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Parks board continues talks about alleviating ‘flagrant’ violations of leash laws

Wednesday, August 24, 2022 by Samuel Stark

Austin’s Parks and Recreation Board recommended Monday to create more fenced off-leash dog areas in the hopes of decreasing the rising number of citizens allowing their dogs to roam parklands leash-free where they are not permitted to do so. Austin currently has only 13 off-leash dog areas.

“This off-leash dog issue has just kind of evolved into a problem,” said Dawn Lewis, a parks board member who also sits on a working group tasked with investigating options to mitigate the issue.

The parks board said there has been an increase in dog owners violating city leash ordinances. Since October 2021, park rangers have recorded around 2,100 encounters with park visitors not following leash rules. 

Sarah Faust, vice chair of the parks board, said when people do not follow the proper laws, it creates equity concerns as some folks may not be comfortable visiting parks where dogs are unrestrained.

“Once the park is taken over by off-leash dogs and their users, it’s really hard for anybody else to use it for other needs,” Faust said.

The recommendation focused on creating more off-leash zones in higher-density areas, such as the Seaholm District downtown, which could decrease the trend of locals creating unofficial off-leash zones.      

“Austin does not have enough off-leash dog areas … this has led to citizens creating their own off-leash dog spaces,” said Jo Anne Norton, a member of the Animal Advisory Commission and a collaborator on the working group.

“These unofficial areas are pitting neighbors against neighbors: those who want the parkland safe for their families’ use without fear of attack by an off-leash dog, and those who feel their dogs are friendly, need to run and don’t want to travel to an off-leash area,” she continued.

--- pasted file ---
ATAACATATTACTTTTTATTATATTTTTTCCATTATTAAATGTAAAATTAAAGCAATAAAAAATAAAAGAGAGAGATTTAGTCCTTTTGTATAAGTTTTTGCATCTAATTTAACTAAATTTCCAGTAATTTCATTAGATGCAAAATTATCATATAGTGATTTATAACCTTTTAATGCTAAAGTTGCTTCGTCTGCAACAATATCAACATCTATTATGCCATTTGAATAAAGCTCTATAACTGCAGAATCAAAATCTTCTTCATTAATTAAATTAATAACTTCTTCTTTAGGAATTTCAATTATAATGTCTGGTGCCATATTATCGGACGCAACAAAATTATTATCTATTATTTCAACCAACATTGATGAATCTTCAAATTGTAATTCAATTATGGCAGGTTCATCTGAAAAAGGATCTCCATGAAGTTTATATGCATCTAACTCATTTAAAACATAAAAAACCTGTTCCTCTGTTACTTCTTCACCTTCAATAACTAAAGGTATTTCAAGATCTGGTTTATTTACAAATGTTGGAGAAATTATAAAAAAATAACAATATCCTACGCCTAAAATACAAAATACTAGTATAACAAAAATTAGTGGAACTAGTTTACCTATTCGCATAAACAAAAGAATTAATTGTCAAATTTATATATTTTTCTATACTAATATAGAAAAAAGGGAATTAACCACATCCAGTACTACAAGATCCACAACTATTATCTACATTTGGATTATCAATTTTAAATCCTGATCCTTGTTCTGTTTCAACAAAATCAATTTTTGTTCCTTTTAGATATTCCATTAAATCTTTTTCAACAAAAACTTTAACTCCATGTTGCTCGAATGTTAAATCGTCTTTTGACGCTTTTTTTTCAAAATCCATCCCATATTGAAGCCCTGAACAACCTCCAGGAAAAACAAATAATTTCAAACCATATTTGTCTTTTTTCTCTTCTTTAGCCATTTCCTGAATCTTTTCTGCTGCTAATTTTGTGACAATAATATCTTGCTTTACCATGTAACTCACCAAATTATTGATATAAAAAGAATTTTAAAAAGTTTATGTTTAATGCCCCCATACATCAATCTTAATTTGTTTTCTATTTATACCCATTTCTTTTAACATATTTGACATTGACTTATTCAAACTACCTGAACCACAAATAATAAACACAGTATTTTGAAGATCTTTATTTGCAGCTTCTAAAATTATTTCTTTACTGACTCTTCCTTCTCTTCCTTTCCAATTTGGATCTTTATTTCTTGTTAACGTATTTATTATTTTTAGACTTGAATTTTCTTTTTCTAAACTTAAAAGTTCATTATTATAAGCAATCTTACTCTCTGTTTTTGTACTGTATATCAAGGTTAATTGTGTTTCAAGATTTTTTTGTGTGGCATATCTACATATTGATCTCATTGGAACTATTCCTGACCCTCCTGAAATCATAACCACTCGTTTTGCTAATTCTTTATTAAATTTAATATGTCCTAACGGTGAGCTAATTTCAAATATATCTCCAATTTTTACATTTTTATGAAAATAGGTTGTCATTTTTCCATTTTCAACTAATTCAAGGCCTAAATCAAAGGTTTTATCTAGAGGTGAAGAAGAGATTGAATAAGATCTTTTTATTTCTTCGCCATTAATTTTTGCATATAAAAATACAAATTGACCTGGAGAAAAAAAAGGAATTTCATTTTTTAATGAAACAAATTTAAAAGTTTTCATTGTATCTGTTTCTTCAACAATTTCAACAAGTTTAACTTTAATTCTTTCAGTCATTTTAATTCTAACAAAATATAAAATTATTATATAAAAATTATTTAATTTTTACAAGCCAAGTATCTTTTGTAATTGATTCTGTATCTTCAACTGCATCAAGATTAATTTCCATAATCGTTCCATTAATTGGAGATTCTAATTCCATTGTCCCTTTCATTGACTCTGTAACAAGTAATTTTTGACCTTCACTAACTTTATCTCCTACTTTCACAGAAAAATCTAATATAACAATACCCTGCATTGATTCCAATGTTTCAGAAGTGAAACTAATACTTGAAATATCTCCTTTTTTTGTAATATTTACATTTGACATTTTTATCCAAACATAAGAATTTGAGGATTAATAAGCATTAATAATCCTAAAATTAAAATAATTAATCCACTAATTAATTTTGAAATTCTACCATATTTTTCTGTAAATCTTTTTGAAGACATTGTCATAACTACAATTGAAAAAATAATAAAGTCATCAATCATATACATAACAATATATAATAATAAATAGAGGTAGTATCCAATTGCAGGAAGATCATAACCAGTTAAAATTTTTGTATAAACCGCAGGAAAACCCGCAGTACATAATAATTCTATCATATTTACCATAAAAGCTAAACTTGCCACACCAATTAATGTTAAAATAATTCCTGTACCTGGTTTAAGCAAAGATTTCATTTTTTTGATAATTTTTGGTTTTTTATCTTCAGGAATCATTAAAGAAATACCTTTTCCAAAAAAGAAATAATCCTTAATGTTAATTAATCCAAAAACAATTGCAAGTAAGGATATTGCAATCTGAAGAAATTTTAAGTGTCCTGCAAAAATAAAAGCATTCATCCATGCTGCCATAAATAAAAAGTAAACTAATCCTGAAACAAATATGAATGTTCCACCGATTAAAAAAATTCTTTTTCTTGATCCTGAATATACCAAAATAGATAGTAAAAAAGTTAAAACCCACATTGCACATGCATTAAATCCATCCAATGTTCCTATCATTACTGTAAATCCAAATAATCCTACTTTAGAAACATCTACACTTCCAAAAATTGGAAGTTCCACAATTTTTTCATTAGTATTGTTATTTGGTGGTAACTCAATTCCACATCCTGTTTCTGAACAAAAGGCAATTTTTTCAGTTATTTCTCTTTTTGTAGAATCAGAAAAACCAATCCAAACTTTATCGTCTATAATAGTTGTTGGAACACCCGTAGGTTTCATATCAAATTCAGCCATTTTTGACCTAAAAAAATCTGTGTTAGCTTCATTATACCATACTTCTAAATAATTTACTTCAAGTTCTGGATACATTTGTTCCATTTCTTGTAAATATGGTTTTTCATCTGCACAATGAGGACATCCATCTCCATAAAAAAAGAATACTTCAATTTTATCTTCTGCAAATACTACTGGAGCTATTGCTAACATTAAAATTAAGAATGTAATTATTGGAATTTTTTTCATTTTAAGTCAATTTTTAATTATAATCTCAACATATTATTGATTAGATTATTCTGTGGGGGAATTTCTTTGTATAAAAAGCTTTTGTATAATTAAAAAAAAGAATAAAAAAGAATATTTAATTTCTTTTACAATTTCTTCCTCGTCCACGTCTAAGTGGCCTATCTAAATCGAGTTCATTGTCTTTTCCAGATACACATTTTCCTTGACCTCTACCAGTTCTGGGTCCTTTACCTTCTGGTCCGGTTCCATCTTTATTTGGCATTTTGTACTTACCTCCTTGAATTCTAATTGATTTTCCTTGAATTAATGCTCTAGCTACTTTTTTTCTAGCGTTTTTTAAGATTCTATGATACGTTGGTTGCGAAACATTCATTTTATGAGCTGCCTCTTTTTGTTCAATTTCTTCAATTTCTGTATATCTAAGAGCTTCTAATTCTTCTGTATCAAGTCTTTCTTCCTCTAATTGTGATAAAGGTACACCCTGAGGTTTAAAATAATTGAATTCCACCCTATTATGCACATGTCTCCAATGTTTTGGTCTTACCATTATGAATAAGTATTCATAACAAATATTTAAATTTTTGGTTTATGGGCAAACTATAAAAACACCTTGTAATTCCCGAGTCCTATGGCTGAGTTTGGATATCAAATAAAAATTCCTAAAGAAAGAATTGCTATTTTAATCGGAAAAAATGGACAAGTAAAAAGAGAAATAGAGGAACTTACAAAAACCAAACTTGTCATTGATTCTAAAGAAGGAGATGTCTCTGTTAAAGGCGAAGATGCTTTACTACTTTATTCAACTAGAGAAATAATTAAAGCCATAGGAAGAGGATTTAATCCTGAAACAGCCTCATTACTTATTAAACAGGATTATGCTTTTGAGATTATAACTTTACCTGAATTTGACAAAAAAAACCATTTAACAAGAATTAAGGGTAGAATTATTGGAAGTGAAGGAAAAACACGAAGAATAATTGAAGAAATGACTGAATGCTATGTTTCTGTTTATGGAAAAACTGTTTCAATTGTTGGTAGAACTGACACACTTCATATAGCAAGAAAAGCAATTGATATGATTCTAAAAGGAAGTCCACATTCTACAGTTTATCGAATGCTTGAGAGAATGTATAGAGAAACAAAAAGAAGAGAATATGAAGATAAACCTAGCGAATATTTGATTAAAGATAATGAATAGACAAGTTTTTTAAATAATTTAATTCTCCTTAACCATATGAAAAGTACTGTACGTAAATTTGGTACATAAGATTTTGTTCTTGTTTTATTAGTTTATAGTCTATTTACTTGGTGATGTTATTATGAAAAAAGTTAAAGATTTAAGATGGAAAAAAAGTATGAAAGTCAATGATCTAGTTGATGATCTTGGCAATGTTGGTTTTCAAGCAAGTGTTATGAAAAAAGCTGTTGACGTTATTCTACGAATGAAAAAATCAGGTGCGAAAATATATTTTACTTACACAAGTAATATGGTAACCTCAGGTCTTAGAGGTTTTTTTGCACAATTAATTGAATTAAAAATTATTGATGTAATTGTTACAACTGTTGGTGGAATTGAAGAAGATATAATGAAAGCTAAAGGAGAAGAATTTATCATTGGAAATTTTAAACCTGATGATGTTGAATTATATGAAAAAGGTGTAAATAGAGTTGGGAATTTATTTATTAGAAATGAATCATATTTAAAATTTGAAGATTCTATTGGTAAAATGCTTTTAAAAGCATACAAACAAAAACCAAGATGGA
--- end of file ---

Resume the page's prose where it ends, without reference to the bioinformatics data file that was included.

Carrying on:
The board unanimously passed the recommendation, but some members expressed their desire to increase the presence of officials in parklands who can fine citizens for not following the statutes – something that will be likely be unattainable due to the lack of funding and resources.

Police officers, park rangers and animal protection officers could interfere if a dog owner is not following leash ordinances. But there are limits to what they can do. 

The Austin Police Department does not have enough money in its budget to re-create a parks police force, Lewis said. Park rangers can only encourage voluntary compliance and do not have the authority to issue tickets. And, “we only have 21 park rangers who have a host of issues they have to deal with,” she added. 

Animal protection officers have the authority to give out citations, but do not have the jurisdiction to require someone to identify themselves – a necessary component of delivering a citation.  

“Enforcement would be great. We would love to be able to do that,” Lewis said. “What we want to do may not be perfect, but we can either do nothing, or we can try to do something to alleviate the problem.” 

The recommendation encouraged the city to continue exploring opportunities to educate the public of the importance of keeping their dogs restrained in Austin’s public parklands. Educational efforts may include increasing signage, grand-opening events for new off-leash zones and a song with lyrics encouraging Austinites to keep their dogs leashed.

Photo made available through a Creative Commons license.

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